03/26/2013 01:10 EDT | Updated 05/26/2013 05:12 EDT

New Brunswick Budget 2013: Income, Tobacco Taxes Hiked To Fight $479 Million Deficit


FREDERICTON - Faced with a swell of red ink, the New Brunswick government went back on its word not to raise taxes and delivered a budget Tuesday that it hopes will generate enough revenue to make up for sagging growth.

Personal income and corporate tax rates will rise in the government's $8.5-billion spending plan, its penultimate budget before an election scheduled for next year.

The Progressive Conservatives promised during the last election not to raise taxes. But Finance Minister Blaine Higgs said he was left with little choice after past budgets that tinkered with spending failed to bring down a deficit that is projected to creep to $479 million in the 2013-14 fiscal year, a $68 million increase from this fiscal year.

"If there is a price to be paid for doing what's right, then our conscience is clear," Higgs told a news conference before tabling the budget.

"This budget strikes a balance between the difficult decisions we have made to address spending and increase revenues while still making strategic investments to strengthen our economy."

The deficit includes a one-time expense of $110 million for public pensions.

As of July 1, personal income taxes will rise to 2006 levels, a measure expected to generate $136 million in revenue for 2013-14. Higgs said higher income earners would face the biggest tax increases.

The corporate income tax rate will increase to 12 per cent from 10 per cent, resulting in an estimated $17 million in additional revenue.

The government is also hiking tobacco taxes, a measure anticipated to pour $15 million into its coffers. As of Wednesday, smokers will pay two cents more per cigarette. The tax on loose tobacco and cigars will also go up.

The government had considered a possible increase to the HST, but Higgs said Tuesday it has ruled that out during this mandate.

Kevin Lacey, the Atlantic director of the Canadian Taxpayers Federation, said the budget dips too deep into the pockets of New Brunswickers.

"This budget was a slap in the face to average middle-class families here in New Brunswick," Lacey said.

"These are big tax increases that the province is facing."

Liberal Leader Brian Gallant said the budget is a step backwards for a government that committed to growing the province's economy without hiking taxes.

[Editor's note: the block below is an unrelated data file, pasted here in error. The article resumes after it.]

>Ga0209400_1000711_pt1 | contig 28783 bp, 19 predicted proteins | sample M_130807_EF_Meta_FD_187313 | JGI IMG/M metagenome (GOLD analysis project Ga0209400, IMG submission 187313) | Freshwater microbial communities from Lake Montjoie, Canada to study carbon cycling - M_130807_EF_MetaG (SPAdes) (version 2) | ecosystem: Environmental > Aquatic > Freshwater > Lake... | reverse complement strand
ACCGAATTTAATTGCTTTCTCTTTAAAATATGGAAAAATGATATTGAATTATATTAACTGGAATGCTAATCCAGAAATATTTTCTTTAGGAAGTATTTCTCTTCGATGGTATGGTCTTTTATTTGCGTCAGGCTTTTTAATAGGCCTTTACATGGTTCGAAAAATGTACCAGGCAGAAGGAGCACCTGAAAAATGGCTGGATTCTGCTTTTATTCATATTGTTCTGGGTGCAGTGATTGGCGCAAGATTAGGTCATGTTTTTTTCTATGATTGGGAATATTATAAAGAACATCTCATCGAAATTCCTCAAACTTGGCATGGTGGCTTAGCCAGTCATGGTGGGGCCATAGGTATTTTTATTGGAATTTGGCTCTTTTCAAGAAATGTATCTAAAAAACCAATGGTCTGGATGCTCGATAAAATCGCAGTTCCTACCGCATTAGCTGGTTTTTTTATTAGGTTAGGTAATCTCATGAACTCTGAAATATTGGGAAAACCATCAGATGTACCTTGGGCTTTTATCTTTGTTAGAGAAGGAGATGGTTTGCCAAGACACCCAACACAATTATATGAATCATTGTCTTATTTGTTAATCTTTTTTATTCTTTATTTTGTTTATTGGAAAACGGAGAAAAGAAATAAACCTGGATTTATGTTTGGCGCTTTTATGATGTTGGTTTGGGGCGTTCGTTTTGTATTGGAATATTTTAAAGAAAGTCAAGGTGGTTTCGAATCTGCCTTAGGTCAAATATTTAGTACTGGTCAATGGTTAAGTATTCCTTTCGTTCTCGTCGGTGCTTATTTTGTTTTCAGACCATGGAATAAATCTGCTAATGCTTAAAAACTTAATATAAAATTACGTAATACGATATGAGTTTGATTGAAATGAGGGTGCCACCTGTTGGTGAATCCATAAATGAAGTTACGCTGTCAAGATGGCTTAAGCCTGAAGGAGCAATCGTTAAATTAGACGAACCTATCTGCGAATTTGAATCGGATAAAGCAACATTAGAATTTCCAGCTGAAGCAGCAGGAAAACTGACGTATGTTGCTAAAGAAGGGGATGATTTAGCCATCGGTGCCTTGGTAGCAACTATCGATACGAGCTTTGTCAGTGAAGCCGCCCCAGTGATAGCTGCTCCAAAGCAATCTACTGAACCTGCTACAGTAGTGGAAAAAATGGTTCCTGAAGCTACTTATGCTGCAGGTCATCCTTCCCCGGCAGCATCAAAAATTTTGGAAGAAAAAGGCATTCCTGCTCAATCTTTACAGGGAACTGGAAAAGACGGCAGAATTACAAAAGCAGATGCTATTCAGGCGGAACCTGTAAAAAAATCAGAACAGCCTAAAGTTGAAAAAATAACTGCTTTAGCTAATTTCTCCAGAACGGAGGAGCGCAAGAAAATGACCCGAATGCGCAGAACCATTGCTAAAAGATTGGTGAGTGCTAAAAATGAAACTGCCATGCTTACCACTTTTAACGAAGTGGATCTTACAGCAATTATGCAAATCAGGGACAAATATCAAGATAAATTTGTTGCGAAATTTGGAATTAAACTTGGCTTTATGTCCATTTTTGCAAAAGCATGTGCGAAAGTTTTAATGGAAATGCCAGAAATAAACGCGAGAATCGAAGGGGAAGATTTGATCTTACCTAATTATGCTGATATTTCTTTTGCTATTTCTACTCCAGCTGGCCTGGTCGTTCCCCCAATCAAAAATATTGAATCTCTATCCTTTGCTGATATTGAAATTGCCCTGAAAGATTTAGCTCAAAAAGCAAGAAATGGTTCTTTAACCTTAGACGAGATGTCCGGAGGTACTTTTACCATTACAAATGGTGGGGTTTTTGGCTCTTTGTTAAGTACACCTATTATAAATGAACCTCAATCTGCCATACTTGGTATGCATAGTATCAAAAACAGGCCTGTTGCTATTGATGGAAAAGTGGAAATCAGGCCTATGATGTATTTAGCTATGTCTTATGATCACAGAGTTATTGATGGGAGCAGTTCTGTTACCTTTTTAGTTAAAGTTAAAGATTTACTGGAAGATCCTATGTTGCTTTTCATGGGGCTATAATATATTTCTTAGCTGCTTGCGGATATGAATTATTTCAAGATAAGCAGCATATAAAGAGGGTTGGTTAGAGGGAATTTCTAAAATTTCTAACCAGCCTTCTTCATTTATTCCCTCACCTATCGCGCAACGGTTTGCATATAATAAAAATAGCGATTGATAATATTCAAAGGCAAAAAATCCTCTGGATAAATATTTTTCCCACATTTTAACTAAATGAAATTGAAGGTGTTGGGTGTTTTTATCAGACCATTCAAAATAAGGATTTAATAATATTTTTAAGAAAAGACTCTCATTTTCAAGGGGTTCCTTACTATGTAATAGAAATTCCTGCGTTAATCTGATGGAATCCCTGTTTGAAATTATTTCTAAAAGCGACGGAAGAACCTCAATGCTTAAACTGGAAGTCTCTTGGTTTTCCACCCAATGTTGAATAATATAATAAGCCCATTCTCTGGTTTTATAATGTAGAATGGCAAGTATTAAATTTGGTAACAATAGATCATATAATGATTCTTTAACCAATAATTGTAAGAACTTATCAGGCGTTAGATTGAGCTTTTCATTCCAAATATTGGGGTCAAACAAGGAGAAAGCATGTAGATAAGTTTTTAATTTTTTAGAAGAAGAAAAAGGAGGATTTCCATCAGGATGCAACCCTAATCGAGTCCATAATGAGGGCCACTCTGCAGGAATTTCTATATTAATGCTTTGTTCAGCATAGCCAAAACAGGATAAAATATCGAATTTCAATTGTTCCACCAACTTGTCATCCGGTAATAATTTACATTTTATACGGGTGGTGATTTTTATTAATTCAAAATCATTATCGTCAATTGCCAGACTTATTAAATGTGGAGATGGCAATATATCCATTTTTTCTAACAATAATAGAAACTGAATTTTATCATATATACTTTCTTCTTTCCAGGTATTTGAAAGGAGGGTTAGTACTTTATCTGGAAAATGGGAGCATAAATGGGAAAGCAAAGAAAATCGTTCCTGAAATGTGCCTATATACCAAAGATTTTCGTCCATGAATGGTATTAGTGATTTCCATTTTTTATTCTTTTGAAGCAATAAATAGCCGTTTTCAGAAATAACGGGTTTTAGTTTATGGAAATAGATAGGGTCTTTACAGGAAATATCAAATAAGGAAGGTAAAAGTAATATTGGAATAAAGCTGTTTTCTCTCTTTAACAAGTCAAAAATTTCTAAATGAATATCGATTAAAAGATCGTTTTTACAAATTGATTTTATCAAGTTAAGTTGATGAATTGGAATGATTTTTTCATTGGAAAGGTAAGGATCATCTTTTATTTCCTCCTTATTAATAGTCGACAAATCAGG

"They said that they had a plan to balance the books without raising any of the taxes, which we see is not the case," Gallant said.

"It's very unfortunate for New Brunswickers to see the government has no plan to balance the books and no plan to get our economy back on track."

The province is also forecasting its net debt to swell to $11.6 billion by March 2014, a jump of $594 million.

The government will continue its three-year plan to reduce the size of the public service through attrition, filling only critical positions, Higgs said. The public service was decreased by 637 jobs out of a total complement of about 51,000 in 2012-13.

Higgs said the government will also launch a program aimed at reducing sick leave among public servants by 20 per cent by March 2015 for an estimated savings of $20 million.

A new resource royalty regime will be introduced during this session of the legislature that will help prop up the province's revenues, Higgs said.

He added while it is possible to balance the books by 2015-16 if economic growth and revenues exceed projections, he would not commit to it.

There is no increase in funding for public universities and the New Brunswick community college. Tuition increases will be capped at $150.

Higgs has also promised to sell the government airplane. In the past, the government only said it would consider the idea.

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